Levey said the US was urging other countries to "to deny financial assistance to Iran's nuclear and missile programmes", as supported by a recently passed UN Security Council resolution.
In addition to Bank Sepah, the Treasury order names Sepah International Plc, a wholly owned subsidiary of the bank in Britain and Bank Sepah's chairman and director, Ahmad Derakhshandeh, as weapons proliferators.
In Tehran, Iran's chief nuclear negotiator, Ali Larijani, told Iran's Student News Agency, ISNA: "This is not the first time that such measures of America take place and the bank harassments of America have happened in some cases, however these are not issues that can affect Iran's will."
The US action was taken under an executive order by the US president, George Bush, signed in June 2005 and is aimed at pressuring Iran into ending its nuclear activities.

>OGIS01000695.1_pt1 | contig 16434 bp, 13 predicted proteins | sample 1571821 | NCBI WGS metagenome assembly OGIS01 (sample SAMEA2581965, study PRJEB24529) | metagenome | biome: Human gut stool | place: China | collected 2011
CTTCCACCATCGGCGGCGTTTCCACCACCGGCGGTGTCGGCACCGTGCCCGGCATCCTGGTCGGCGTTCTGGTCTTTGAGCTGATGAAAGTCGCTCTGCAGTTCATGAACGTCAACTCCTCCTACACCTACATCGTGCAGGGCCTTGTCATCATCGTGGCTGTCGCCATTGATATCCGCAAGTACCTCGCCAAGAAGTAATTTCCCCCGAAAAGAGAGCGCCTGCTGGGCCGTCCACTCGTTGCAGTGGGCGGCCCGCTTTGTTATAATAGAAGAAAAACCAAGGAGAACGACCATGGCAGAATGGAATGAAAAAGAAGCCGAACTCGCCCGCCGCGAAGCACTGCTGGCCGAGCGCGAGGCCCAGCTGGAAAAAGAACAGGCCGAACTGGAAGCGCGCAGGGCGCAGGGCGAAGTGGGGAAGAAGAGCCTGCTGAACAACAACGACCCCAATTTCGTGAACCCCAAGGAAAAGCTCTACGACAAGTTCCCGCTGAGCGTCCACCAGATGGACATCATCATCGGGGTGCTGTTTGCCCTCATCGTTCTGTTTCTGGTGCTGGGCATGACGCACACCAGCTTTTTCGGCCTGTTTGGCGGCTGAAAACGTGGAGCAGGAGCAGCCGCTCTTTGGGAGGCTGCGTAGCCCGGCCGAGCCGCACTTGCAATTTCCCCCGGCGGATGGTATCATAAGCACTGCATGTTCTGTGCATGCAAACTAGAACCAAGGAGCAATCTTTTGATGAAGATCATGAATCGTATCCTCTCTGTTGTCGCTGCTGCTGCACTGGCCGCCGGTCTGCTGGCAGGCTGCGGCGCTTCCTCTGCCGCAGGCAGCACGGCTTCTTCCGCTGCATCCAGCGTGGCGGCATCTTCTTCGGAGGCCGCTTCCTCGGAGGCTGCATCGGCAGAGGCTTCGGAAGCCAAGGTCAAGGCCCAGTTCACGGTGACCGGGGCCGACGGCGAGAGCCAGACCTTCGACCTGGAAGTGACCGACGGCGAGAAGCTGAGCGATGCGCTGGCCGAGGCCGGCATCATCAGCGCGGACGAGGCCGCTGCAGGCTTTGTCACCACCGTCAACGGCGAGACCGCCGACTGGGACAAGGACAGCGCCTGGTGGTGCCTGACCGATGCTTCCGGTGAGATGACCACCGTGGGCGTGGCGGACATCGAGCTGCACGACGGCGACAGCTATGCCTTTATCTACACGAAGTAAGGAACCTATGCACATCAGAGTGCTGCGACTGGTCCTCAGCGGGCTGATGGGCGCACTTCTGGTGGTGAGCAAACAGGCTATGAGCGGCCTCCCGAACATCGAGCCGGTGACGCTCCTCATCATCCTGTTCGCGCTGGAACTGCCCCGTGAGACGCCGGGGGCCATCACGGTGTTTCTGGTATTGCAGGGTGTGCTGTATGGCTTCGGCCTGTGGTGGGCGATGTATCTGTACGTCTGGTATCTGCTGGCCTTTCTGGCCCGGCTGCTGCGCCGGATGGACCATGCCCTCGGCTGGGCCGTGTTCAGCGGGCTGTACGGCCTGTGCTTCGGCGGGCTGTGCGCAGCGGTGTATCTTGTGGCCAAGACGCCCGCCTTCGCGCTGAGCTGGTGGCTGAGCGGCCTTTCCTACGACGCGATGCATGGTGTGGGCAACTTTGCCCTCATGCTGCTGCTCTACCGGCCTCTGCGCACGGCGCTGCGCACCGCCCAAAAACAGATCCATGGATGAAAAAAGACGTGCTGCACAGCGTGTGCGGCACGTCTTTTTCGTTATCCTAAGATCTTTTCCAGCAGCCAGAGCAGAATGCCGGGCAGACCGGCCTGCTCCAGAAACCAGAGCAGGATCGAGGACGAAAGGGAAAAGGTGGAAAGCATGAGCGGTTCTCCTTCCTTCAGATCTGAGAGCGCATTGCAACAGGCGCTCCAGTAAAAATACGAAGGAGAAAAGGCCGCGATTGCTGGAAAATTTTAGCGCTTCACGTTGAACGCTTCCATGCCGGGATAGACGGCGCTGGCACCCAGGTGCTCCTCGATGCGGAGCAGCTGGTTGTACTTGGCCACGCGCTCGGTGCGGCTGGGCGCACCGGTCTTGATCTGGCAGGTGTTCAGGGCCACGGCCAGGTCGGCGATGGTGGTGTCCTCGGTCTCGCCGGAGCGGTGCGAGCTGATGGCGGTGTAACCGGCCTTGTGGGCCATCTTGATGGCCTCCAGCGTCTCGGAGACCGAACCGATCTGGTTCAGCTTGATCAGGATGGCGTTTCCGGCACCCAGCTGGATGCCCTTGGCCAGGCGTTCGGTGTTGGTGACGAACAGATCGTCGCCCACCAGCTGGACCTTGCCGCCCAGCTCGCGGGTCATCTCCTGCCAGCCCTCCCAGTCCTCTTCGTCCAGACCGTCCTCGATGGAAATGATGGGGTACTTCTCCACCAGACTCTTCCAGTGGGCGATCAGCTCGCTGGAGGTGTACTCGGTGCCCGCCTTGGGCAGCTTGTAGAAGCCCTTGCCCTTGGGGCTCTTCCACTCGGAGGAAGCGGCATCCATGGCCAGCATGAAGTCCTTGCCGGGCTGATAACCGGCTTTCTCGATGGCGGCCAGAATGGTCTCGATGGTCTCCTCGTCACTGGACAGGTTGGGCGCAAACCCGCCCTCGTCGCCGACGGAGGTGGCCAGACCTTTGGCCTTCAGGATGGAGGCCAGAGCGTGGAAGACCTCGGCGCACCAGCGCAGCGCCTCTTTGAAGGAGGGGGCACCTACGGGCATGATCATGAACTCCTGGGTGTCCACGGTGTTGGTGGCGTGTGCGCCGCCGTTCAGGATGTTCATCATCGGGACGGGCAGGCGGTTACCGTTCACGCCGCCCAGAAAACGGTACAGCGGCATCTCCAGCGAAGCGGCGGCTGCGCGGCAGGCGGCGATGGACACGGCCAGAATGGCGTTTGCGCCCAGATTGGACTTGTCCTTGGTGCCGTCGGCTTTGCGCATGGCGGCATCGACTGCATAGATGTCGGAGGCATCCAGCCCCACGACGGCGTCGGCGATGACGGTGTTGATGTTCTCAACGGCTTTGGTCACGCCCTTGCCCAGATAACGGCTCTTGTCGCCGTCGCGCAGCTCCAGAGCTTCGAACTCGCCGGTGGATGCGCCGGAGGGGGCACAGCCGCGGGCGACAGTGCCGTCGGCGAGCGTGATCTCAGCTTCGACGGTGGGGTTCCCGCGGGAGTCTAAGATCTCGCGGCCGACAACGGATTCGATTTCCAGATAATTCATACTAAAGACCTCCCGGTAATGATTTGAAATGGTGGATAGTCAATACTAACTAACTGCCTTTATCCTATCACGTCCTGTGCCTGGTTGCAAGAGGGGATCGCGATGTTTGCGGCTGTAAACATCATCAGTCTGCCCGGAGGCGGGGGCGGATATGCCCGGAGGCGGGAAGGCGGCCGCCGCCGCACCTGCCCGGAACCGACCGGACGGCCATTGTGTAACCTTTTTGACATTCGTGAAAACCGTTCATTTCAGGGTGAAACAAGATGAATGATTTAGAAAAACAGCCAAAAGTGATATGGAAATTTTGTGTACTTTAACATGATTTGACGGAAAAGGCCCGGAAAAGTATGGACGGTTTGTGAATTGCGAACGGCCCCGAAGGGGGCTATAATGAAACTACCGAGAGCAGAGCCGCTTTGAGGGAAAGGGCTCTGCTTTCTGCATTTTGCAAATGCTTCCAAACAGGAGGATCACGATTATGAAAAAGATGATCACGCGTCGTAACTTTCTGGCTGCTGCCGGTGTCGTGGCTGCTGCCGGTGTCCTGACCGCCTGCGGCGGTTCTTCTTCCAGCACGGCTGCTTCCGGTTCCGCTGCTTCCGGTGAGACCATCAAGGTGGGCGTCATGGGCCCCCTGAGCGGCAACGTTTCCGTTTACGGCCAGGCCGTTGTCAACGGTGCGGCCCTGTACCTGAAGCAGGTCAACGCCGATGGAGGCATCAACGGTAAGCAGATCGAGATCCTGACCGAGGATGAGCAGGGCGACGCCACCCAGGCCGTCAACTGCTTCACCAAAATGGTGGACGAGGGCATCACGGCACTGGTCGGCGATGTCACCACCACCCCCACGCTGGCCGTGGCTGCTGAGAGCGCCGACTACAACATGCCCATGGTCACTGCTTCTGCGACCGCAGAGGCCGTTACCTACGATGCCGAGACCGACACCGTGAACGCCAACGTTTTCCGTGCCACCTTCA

Iran denies that it is seeking nuclear weapons and says its programme is for peaceful energy use only.
The Treasury claimed that Bank Sepah provides financial support and services to Iran's Aerospace Industries Organisation (AIO), as well as other groups which it said oversee Iran's missile programme.
The Treasury said in a statement: "Through its role as a financial conduit, Bank Sepah has facilitated Iran's international purchases of sensitive material for its missile programme."
It said Bank Sepah had financed a Chinese firm's sale of "missile-related items" to Iran in 2005.
The Treasury said that the AIO directed Bank Sepah in the same year to transfer over 500,000 dollars to a North Korean firm associated with Komid, a North Korean entity which the US says has provided Iran with missile technology.
The Treasury said the Iranian bank has more than 290 domestic branches.
The US government had similarly blacklisted another Iranian bank - Bank Saderat - in September, for its alleged "support for terrorism".